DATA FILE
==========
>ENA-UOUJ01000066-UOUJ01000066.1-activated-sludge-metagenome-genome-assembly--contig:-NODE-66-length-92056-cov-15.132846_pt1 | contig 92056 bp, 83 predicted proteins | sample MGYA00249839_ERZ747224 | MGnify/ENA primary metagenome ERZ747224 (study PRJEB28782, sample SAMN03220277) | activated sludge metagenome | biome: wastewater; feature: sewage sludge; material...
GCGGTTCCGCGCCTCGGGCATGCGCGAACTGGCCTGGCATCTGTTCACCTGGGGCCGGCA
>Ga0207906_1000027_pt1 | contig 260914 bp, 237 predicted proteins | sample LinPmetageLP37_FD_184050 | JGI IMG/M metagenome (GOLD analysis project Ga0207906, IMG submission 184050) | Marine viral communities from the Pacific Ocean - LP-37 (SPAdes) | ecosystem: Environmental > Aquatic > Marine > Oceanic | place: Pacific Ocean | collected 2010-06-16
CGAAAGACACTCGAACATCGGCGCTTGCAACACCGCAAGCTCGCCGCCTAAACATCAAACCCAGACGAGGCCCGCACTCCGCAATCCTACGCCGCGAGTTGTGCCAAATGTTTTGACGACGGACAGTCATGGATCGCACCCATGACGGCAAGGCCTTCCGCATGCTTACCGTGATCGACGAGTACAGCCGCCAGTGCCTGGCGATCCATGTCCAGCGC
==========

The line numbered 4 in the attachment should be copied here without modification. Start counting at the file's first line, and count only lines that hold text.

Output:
CGAAAGACACTCGAACATCGGCGCTTGCAACACCGCAAGCTCGCCGCCTAAACATCAAACCCAGACGAGGCCCGCACTCCGCAATCCTACGCCGCGAGTTGTGCCAAATGTTTTGACGACGGACAGTCATGGATCGCACCCATGACGGCAAGGCCTTCCGCATGCTTACCGTGATCGACGAGTACAGCCGCCAGTGCCTGGCGATCCATGTCCAGCGC